Purpose: To assess if short-duration (5 to similar to 300 s) high-power performance can accurately be predicted using the anaerobic power reserve (APR) model in professional cyclists. Methods: Data from 4 professional cyclists from a World Tour cycling team were used. Using the maximal aerobic power, sprint peak power output, and an exponential constant describing the decrement in power over time, a power-duration relationship was established for each participant. To test the predictive accuracy of the model, several all-out field trials of different durations were performed by each cyclist. The power output achieved during the all-out trials was compared with the predicted power output by the APR model. Results: The power output predicted by the model showed very large to nearly perfect correlations to the actual power output obtained during the all-out trials for each cyclist (r =.88 +/- .21, .92 +/- .17 +/- .95 +/- .13, and.97 +/- .09). Power output during the all-out trials remained within an average of 6.6% (53 W) of the predicted power output by the model. Conclusions: This preliminary pilot study presents 4 case studies on the applicability of the APR model in professional cyclists using a field-based approach. The decrement in all-out performance during high-intensity exercise seems to conform to a general relationship with a single exponential-decay model describing the decrement in power vs increasing duration. These results are in line with previous studies using the APR model to predict performance during brief all-out trials. Future research should evaluate the APR model with a larger sample size of elite cyclists.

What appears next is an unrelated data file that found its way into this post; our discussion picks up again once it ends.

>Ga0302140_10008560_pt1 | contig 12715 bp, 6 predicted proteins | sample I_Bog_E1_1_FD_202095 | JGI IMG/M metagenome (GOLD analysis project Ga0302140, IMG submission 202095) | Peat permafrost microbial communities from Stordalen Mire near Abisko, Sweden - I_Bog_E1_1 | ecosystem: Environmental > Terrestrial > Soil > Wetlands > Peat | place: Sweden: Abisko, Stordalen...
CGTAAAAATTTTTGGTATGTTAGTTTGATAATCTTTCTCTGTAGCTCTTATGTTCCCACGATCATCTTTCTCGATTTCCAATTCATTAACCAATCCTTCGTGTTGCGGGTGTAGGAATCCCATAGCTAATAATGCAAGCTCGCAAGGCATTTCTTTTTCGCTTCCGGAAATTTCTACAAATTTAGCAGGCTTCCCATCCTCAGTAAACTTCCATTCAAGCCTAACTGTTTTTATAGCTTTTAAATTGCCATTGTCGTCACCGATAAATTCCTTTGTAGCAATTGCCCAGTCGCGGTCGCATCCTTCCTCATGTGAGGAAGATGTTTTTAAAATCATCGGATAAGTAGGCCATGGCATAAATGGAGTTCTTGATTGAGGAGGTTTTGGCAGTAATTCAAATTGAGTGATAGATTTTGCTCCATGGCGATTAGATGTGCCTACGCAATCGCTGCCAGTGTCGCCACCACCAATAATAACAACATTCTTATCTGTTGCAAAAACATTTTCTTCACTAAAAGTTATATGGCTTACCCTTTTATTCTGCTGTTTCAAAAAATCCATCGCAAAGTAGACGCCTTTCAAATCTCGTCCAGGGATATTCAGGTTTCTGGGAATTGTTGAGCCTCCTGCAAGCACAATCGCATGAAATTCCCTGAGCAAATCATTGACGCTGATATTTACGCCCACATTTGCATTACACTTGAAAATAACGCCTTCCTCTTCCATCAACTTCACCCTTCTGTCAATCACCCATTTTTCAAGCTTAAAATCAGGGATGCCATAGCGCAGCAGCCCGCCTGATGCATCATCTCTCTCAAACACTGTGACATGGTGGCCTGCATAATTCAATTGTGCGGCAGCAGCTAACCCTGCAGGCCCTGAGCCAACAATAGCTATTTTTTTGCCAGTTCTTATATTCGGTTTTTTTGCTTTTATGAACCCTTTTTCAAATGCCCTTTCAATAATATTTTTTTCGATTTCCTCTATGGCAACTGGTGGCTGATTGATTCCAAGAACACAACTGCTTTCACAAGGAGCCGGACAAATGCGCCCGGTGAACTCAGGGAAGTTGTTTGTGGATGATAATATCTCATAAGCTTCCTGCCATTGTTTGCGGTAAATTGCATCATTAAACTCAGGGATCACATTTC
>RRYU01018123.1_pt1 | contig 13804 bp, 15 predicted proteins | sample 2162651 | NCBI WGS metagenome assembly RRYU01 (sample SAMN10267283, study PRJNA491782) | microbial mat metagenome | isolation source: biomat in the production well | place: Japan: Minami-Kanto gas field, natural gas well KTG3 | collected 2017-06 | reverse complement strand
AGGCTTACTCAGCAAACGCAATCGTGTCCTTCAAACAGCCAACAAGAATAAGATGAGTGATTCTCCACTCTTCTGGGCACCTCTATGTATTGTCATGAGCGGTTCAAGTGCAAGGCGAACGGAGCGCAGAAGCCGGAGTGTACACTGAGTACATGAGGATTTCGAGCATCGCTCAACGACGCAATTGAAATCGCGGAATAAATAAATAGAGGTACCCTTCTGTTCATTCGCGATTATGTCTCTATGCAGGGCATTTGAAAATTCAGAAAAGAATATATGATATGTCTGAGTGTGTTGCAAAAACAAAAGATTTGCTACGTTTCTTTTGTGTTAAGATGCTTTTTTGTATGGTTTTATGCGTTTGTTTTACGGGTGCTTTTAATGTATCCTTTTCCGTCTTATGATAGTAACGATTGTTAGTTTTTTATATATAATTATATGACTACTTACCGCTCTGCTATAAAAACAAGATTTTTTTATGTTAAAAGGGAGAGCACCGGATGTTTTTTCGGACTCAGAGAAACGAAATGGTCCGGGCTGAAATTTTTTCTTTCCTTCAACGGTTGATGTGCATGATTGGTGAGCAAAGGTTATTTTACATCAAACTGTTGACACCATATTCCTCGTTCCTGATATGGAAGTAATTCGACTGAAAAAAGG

|Number of pages||4|
|Journal||International Journal of Sports Physiology and Performance|
|Publication status||Published - Mar 2017|
- anaerobic power
- aerobic power